State Sen. Lena Taylor

In watching national coverage of Alabama legislators discussing the recent passage of a nearly complete ban on abortion, I was struck by the comments of Senator Vivian Davis Figures (D). In answering a question about her position on abortion, Sen. Figures responded that she is both pro-choice and pro-life. As confusion registered on the face of the interviewer, I understood exactly what Figures was saying. Abortion is not a personal choice for Figures, but she believes the right of others to make the best decisions for themselves should not be taken away.

Yet, since the legal case, Roe v. Wade, in which the U.S. Supreme Court in 1973, ruled (7–2) that unduly restrictive state regulation of abortion is unconstitutional, there has been work to overturn that decision. The court, at the time, held that a set of Texas statutes criminalizing abortion in most instances violated a woman’s constitutional right of privacy, as provided for in the 14th amendment.

Today, there remains an orchestrated and nationwide effort by Republicans to limit or deprive women of reproductive choice. Within hours of the Alabama voter, Missouri’s Republican-controlled Senate passed a bill to ban abortions at eight weeks of pregnancy. Unlike their southern neighbor, the Missouri bill would allow for an abortion in cases of rape or incest. Varying forms of abortion related legislation is making its way through state houses around the country to include Georgia, Mississippi, Louisiana, Ohio and Wisconsin.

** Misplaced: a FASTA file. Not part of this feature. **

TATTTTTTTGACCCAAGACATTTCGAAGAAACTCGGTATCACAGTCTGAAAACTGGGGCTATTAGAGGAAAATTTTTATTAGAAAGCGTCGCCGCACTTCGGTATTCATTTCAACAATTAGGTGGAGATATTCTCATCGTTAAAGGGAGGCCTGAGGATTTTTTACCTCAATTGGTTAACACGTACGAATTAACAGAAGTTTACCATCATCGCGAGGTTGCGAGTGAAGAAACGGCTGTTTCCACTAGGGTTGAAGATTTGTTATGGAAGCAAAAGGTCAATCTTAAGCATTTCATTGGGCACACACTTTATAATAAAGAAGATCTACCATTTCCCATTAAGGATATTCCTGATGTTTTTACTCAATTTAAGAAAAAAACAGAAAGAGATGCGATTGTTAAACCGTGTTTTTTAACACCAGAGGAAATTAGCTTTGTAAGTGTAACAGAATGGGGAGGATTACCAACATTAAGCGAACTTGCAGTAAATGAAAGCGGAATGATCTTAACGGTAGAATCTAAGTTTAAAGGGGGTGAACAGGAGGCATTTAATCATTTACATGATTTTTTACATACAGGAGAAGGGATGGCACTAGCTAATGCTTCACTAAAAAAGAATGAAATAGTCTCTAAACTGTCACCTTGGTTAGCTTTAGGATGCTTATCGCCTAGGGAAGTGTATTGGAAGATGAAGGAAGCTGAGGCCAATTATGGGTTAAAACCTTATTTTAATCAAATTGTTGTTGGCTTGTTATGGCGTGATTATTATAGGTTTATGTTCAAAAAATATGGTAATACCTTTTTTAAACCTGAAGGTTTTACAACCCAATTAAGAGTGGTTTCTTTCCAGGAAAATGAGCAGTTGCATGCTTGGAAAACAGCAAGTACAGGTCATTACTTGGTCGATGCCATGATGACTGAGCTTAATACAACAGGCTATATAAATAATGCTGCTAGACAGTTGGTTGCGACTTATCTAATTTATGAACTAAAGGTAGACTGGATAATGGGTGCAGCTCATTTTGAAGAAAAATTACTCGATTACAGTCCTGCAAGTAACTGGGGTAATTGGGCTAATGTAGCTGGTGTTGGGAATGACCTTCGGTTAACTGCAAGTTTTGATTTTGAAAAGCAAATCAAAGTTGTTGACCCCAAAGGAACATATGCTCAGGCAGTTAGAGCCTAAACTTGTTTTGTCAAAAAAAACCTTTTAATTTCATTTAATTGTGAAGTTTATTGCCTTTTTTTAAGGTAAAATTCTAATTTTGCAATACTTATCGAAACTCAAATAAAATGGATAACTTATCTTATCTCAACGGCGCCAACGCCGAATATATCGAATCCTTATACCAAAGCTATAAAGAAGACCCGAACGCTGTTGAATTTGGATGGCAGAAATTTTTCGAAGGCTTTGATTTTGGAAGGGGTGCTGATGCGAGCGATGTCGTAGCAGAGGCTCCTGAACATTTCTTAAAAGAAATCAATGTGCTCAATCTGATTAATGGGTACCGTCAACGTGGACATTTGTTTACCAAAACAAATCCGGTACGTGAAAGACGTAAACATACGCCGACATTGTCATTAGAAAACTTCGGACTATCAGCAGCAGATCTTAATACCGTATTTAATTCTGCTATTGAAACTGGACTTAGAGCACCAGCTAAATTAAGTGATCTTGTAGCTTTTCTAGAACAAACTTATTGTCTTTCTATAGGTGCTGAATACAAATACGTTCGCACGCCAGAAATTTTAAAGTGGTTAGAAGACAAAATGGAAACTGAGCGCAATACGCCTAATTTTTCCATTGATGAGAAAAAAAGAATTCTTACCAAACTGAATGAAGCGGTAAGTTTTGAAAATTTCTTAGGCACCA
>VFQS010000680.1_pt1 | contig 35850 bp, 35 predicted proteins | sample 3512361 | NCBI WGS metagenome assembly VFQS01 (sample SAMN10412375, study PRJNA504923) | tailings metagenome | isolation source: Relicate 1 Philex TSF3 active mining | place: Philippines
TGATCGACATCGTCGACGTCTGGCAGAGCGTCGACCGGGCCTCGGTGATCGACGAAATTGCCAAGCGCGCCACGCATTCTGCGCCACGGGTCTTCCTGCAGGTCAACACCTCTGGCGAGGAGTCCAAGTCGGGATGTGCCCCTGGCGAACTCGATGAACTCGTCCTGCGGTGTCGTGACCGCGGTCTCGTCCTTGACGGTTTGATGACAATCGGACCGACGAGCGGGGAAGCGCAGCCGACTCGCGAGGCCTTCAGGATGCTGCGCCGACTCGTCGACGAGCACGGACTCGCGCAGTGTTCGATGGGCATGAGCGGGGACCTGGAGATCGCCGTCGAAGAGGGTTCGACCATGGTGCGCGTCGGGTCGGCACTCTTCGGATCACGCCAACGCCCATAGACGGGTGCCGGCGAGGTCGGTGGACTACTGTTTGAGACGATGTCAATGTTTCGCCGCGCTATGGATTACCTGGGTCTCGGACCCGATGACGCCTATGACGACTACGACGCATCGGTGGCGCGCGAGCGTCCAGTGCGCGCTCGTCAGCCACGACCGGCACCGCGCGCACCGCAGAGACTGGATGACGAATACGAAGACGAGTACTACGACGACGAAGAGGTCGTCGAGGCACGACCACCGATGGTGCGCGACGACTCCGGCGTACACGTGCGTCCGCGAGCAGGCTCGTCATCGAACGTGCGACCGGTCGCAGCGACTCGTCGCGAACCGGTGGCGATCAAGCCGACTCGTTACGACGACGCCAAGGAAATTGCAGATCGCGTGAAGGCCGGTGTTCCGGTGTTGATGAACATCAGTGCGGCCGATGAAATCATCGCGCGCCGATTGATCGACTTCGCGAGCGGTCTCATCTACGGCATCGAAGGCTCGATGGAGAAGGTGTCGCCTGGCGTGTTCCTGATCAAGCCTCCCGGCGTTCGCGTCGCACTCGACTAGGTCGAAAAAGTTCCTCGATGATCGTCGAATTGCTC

It is well known that Wisconsin Republicans have done little to respect or protect the reproductive rights of the state’s female residents. Once again, a punitive package of bills, like Assembly Bill 179, which would send doctors to prison for life if they fail to provide medical care to babies who survive failed abortions passed the state assembly. Ironically, many of these same legislators voted to limit the liability on medical malpractice and what people can collect for non-economic damages, such as pain and suffering.

Like Donald Trump, one Wisconsin republican even called for penalties for mothers in certain abortion cases. Although Trump called for “some sort of punishment” for women who seek abortion if it were outlawed, the premise is the same. A powerful minority, in and around the nation, feel compelled to impose their will on the lives of others.

We have long struggled in this country to define where one person’s rights begin and another person’s rights ends. Women and girls, who were long treated as chattel and property in this country have been here before. Women have fought for the right to vote, equal opportunitiesin education, the workplace and pay equality. Women have fought to be heard on issues of human trafficking, rape, domestic violence, and reproductive freedom. We have won many of these battles and made inroads on others, because we and those who support us, have fought.

To be fair, it is appropriate to acknowledge that it was a Republican female legislator and female governor that introduced and signed the abortion bill in Alabama. It is a shame that they didn’t understand Sen. Figure’s position: you could be pro-choice and pro-life.